Very few people took notice of this espionage film when it released in late 2012, despite the involvement of Bruce Willis.  One reason why this film should interest movie fans is because the star of it, Henry Cavill, will be playing the role of Superman in yet another Superman reboot coming out this summer.  Sadly, if The Cold Light of Day is Cavill’s resumé, it’s not one that he should be very proud of.

cold_light_of_daycThe film is about a strung out business consultant (Cavill), who reluctantly goes on a sailing vacation with his family in Spain.  This includes his stoic father (Willis), who Cavill has a strained relationship with.  Soon the whole thing falls apart, as the family gets kidnapped when Willis’ true job as a CIA spook gets revealed.

From there the plot pretty much tells itself, as confused son Cavill has to go on the run and get involved in the shadowy espionage action.  It’s about as generic as it gets, and it doesn’t help that Cavill is about as generic of an actor as they come.  When he is silent you can see why he was cast as Superman, but as soon as he starts trying to act it’s cringeworthy.  While not awful, he’s far from good, and his stunted attempts at emotional scenes really drag down The Cold Light of Day.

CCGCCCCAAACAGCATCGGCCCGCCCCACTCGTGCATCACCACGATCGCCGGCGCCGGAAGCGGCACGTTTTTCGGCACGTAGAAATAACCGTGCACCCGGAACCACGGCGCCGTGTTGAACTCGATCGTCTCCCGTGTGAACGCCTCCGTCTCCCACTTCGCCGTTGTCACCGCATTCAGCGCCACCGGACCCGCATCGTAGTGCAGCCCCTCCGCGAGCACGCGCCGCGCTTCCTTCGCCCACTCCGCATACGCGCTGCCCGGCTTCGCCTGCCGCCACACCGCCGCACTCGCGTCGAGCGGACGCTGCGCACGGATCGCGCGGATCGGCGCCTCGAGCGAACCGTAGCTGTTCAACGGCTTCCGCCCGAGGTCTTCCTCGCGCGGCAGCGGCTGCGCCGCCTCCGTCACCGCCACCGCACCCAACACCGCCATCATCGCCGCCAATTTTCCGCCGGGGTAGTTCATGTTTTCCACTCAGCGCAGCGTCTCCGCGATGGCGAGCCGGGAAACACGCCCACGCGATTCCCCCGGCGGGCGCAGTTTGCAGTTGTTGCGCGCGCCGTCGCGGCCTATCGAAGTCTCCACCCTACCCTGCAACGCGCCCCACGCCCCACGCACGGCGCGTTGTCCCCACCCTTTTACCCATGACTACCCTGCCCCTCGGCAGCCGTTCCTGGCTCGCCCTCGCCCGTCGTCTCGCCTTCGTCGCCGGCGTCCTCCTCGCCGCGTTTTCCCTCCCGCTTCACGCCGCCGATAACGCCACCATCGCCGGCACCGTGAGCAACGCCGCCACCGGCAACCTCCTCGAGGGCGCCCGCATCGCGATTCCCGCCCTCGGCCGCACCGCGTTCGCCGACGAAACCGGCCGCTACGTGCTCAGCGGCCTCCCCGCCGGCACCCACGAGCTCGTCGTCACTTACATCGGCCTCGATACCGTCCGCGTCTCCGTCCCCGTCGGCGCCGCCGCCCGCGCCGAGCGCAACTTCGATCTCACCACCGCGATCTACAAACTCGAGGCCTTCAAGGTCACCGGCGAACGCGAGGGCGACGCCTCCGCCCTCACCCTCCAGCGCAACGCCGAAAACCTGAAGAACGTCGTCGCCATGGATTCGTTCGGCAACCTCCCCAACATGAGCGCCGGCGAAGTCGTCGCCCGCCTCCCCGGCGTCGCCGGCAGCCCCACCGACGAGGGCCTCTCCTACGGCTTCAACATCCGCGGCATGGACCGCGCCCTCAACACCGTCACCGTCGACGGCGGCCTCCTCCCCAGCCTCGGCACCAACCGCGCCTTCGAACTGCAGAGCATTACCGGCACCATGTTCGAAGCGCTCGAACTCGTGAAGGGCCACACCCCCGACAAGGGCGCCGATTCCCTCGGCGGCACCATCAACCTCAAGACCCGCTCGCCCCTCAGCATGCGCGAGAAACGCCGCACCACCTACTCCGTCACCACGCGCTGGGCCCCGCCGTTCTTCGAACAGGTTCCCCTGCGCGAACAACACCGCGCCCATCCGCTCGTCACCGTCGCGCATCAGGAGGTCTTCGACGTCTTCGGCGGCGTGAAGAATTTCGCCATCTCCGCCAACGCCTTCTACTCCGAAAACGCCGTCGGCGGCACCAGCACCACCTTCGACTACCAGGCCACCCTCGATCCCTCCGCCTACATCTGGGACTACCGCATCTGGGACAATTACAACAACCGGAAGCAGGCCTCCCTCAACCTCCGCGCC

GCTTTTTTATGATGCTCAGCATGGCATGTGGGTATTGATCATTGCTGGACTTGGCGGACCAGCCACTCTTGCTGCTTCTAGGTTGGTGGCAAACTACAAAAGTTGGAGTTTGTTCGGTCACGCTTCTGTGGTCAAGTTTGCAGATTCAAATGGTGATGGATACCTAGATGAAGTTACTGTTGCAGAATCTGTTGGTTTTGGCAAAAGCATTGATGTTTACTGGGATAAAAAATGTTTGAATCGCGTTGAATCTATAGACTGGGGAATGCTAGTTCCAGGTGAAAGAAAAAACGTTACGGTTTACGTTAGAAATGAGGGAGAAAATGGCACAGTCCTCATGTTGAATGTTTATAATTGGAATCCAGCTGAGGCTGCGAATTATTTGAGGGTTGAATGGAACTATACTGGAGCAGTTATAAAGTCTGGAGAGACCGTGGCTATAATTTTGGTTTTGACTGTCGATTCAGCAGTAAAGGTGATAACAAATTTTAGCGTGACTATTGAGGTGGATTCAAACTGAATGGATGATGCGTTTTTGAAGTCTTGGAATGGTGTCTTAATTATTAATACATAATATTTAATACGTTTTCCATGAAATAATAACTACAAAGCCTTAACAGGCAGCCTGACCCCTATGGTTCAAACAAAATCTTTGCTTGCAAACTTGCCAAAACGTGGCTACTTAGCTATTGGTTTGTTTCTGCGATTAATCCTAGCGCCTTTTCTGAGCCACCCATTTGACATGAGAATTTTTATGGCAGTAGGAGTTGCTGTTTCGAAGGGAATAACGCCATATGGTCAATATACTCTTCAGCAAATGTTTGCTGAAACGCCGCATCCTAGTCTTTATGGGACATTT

Fans of espionage films will find something to like here.  The movie half heartedly hits all the expected espionage plot points with a mediocre level of success.  By the final moments of the film I was pretty excited, not because of the action on screen, but because I realized the movie was finally almost over.  That’s never a great sign.

You’d think that Willis could really help elevate the movie, but he looks bored out of his mind the short amount of time he’s on the screen.  That just leaves Cavill, who is woefully underequipped to handle a leading role.

On a boring night with nothing else to do, The Cold Light of Day can fill a few hours of your life.  That’s about as far as I’m willing to recommend it, though.

 

 

 

 

 

This Weekend at the Theater

Two new movies will be releasing this weekend.  First up is the comedy Identity Thief.  Jason Bateman co-stars as a man whose identity gets stolen by an over the top petty criminal, played by Melissa McCarthy.  This R rated comedy should have all the in your face crude humor that’s to be expected of R rated comedies these days, but will still likely find a good audience.

The other new release this weekend is the drama Side Effects.  Featuring a long list of great actors including Jude Law, Rooney Mara and Channing Tatum, this film is about a therapist who finds himself on trial after his patient has a violent outburst based on his treatments.  It probably won’t make much money, but this looks like a quality film that might be worth checking out.

Releasing on home video this week is Alex Cross, Flight, and Here Comes the Boom.

 

Ten Great Romantic Comedies

#10 27 Dresses

#9  Music and Lyrics

#8  Stranger Than Fiction

#7  13 Going on 30

#6  The Wedding Singer

#5  (500) Days of Summer

#4  In the Land of Women

#3  Love Actually

#2  Sleepless in Seattle

#1  You’ve Got Mail